So anyway I'm plenty interested in upcoming Crafty production like always, but I want to point out that going too far into accessibility risks becoming shallow and forgettable. I know that Crafty's never been about producing crap and that it'd be awesome to win a massive payday so you can finally un-mortage your house and pay down your credit cards and buy back your kids and whatever else is required to make the dream finally come true, but I want to point out that it's very possible to end up failing the other way and end up producing something generic that pleases nobody.

I doubt that's a real risk, I can't even name another Modern RPG, but anyway -whatever, it's all good. Cool
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« Reply #79 on: October 17, 2014, 10:31:24 AM »

I've got 3 problems with D&D Next.  First off.  $150 buy-in price.  *whistles*  And that $150 Core Book collection is spread out over half a year and the DMG is LAST?!.  Everyone have their Player's book?  Great!  I'll let you know when we can use them.  (Yes, I know the intro set is meant as a stop gap until the DMG is out, but.. ugh.. just annoys me.)  After the 4th Edition "We turned our Randomly Packaged Mini game into your RPG game engine", the increasingly skyrocketing cost of D&D is becoming annoying.  At this point, I'd rather play Warhammer.  At least the Orks are cooler.  Secondly.  The mechanics are better than 4e, but they're still very mundane.  I understand the changes.  It tried to go somewhere between 3 and 4.  Combining the best of both.  I don't enjoy it.  Probably the minority C_P is referencing.  (You like crunch, go play Intro to Calc.  RPGs are going Narrative Heavy / Rules Easy.)  lol.  Thirdly.  It doesn't do anything I can't already do with FantasyCraft, and do so with a superior feel.  The ONLY thing it has going for it is the built in world.  That's it.  Even then.. ugh.

Our current playtable is:

Fantasy -> FantasyCraft.
Sci-Fi -> FFG's Star Wars EotE or CL's Shadownrun 5.
Modern -> Spycraft 2.0 with FantasyCraft evil NPCs jammed in with the grace of a Sledgehammer.  Spycraft 2.0 doesn't have a defense against that sorta damage?  Great.  Neither do you!  Cannibalistic, Space Squid worshiping undead Santa Mall Elves?  Now 100% more terrifying when they can throw things at you that you have no defenses for.
Non-RPG -> Pathfinder Adventure Card Game / Eldrich Horror / Descent 2.0

(Edit: Clarified Modern)
« Last Edit: October 17, 2014, 10:51:13 AM by TheTSKoala » Logged
Bill Whitmore
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« Reply #80 on: October 17, 2014, 11:16:04 AM »

I've got 3 problems with D&D Next.  First off.  $150 buy-in price.  *whistles*  And that $150 Core Book collection is spread out over half a year and the DMG is LAST?!.  Everyone have their Player's book?  Great!  I'll let you know when we can use them.  (Yes, I know the intro set is meant as a stop gap until the DMG is out, but.. ugh.. just annoys me.)  After the 4th Edition "We turned our Randomly Packaged Mini game into your RPG game engine", the increasingly skyrocketing cost of D&D is becoming annoying.  At this point, I'd rather play Warhammer.  At least the Orks are cooler.  Secondly.  The mechanics are better than 4e, but they're still very mundane.  I understand the changes.  It tried to go somewhere between 3 and 4.  Combining the best of both.  I don't enjoy it.  Probably the minority C_P is referencing.  (You like crunch, go play Intro to Calc.  RPGs are going Narrative Heavy / Rules Easy.)  lol.  Thirdly.  It doesn't do anything I can't already do with FantasyCraft, and do so with a superior feel.  The ONLY thing it has going for it is the built in world.  That's it.  Even then.. ugh.

Our current playtable is:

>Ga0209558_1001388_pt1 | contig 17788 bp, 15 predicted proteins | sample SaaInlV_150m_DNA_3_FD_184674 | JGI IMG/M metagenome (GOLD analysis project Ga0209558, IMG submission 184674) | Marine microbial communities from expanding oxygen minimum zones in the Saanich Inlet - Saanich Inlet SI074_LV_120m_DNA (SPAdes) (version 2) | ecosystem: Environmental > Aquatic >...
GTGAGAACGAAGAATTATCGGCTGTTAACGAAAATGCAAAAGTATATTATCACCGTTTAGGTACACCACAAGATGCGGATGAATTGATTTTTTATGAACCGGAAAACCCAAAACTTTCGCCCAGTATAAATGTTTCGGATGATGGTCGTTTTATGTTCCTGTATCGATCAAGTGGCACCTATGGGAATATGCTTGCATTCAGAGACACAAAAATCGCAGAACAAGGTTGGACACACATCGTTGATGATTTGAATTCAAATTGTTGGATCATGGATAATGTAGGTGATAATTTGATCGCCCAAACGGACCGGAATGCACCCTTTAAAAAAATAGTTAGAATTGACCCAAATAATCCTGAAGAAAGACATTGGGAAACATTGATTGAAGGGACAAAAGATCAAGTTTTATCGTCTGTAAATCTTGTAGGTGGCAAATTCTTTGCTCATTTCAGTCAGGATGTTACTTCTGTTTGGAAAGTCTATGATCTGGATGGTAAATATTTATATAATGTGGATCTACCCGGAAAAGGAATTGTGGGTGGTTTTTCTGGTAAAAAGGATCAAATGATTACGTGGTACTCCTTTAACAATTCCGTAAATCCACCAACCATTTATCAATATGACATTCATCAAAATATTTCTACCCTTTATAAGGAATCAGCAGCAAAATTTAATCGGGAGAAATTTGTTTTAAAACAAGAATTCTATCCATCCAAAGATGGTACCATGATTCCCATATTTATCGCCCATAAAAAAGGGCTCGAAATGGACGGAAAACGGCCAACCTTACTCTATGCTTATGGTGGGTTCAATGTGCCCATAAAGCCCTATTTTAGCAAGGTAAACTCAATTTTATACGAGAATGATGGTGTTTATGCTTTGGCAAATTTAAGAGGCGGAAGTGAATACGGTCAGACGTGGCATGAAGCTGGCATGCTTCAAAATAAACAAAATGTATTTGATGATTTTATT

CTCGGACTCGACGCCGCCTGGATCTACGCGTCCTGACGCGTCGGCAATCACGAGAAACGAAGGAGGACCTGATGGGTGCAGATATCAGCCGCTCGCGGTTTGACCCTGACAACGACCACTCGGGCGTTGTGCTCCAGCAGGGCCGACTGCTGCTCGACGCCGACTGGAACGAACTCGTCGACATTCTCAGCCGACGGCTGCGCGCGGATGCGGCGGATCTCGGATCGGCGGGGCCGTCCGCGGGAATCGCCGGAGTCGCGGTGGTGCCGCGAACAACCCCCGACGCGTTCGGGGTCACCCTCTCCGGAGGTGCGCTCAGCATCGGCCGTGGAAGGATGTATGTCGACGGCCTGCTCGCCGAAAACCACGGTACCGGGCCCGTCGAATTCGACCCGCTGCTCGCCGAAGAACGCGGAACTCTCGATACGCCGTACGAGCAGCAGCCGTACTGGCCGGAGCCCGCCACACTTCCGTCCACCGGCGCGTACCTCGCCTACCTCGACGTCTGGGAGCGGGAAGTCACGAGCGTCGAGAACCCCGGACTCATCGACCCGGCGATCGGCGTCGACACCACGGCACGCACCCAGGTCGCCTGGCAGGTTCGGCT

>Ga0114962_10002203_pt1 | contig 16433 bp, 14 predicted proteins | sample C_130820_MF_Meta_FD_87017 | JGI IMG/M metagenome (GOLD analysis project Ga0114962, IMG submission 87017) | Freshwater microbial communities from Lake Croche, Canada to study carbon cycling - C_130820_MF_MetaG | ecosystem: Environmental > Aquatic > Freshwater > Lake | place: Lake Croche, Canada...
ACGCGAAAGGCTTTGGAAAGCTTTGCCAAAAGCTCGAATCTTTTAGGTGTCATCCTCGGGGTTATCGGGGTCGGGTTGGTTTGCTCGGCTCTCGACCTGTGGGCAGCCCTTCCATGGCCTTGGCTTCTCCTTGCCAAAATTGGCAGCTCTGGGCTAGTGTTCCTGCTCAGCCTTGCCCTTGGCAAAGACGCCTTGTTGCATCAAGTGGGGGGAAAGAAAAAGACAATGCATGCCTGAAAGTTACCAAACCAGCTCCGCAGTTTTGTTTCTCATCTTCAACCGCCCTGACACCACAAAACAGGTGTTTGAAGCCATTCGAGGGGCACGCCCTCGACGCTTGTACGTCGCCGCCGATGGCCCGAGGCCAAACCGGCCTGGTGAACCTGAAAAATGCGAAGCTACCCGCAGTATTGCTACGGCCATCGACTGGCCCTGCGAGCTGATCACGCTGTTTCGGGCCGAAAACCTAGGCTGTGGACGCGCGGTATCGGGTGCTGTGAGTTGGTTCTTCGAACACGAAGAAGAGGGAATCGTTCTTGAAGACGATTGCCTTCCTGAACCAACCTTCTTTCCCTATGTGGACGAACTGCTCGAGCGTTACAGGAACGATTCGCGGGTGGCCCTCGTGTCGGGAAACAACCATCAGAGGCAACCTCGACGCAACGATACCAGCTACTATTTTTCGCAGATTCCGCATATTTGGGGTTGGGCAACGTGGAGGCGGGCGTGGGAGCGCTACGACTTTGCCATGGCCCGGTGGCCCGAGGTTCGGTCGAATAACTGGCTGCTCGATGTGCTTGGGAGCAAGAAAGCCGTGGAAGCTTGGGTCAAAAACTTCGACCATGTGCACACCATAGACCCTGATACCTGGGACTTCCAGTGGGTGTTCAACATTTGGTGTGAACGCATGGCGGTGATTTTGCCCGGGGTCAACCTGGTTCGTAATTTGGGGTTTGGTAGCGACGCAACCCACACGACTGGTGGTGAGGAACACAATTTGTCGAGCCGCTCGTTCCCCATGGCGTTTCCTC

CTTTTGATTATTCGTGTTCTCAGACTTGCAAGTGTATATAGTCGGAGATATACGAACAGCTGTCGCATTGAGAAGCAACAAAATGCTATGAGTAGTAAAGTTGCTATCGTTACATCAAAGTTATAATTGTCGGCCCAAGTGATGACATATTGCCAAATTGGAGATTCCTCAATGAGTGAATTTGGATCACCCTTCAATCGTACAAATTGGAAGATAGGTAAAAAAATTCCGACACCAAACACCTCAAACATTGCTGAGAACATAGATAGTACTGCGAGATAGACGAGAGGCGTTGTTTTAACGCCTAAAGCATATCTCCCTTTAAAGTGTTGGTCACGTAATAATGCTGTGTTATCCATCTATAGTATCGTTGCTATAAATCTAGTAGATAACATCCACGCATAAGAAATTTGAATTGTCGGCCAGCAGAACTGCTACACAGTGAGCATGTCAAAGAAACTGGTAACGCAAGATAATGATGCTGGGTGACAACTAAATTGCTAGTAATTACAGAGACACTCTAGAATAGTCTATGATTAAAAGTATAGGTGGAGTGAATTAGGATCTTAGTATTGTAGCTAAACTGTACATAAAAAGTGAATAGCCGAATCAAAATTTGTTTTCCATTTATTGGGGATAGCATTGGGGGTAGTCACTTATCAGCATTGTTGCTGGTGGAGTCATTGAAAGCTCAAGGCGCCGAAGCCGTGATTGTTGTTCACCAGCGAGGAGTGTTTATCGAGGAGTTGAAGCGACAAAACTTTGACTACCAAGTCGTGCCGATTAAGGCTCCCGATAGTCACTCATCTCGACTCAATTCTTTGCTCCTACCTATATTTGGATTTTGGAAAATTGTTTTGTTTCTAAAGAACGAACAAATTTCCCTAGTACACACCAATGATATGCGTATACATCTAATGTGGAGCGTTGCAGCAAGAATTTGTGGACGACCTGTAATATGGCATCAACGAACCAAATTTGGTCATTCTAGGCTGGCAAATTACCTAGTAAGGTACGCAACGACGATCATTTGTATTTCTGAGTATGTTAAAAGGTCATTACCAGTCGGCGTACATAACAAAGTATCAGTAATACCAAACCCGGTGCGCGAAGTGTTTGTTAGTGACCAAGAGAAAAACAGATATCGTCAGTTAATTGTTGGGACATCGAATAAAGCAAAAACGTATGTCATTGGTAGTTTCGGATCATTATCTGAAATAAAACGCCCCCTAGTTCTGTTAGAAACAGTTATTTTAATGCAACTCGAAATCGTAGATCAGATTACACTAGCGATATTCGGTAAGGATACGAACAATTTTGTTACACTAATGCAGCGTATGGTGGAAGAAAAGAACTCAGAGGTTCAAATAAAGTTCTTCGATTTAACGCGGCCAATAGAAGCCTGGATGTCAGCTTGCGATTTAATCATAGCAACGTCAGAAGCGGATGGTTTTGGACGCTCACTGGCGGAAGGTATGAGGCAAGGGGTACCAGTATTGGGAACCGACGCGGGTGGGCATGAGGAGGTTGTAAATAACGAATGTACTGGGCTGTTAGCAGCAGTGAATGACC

Fantasy -> FantasyCraft.
Sci-Fi -> FFG's Star Wars EotE or CL's Shadownrun 5.
Modern -> Spycraft 2.0 with FantasyCraft evil NPCs jammed in with the grace of a Sledgehammer.  Spycraft 2.0 doesn't have a defense against that sorta damage?  Great.  Neither do you!  Cannibalistic, Space Squid worshiping undead Santa Mall Elves?  Now 100% more terrifying when they can throw things at you that you have no defenses for.
Non-RPG -> Pathfinder Adventure Card Game / Eldrich Horror / Descent 2.0

(Edit: Clarified Modern)

Agreed on almost every point.* It's becoming increasingly obvious that I am no longer part of the target audience for D&D and that saddens me a bit.


* My non-RPG list is much bigger thanks to a friend that should belong to Board Games Anonymous. And I can't include "Cannibalistic, Space Squid worshiping undead Santa Mall Elves" in my list, but I am really thinking of changing that.
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« Reply #81 on: October 18, 2014, 05:07:22 AM »

To be clear, I'm not suggesting that Spycraft Third Edition will wind up being oversimplified. I hope those of you who've managed to play some of it can attest to that.

I am saying that in general when you can go complex or not, and there's not compelling reason to go complex other than personal preference, it's almost always the better call to go simple.

And yes, narrative really is the god king of RPG design these days. I think as it should be.
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« Reply #82 on: October 18, 2014, 08:45:37 AM »

To be clear, I'm not suggesting that Spycraft Third Edition will wind up being oversimplified. I hope those of you who've managed to play some of it can attest to that.

I am saying that in general when you can go complex or not, and there's not compelling reason to go complex other than personal preference, it's almost always the better call to go simple.

And yes, narrative really is the god king of RPG design these days. I think as it should be.

I don't mind narrative being king, as long as there's enough crunch there to make me feel like I'm playing a game vs. re-taking my creative writing class.  Fantasy Flight's Star Wars.  I have a few issues with the engine, but I can play it.  It's fun.  FATE.  Too fluff.  Won't touch it.  Shadowrun?  I think that's an example of too crunchy.  If not for the IP, I'm not sure Shadowrun 5 sells.  (And I like 5th better than 4th, but it's still alot of lifting.)

Oh.. and.. seeing as you mentioned Spycraft 3.. <insert obligatory customer begging>. lol.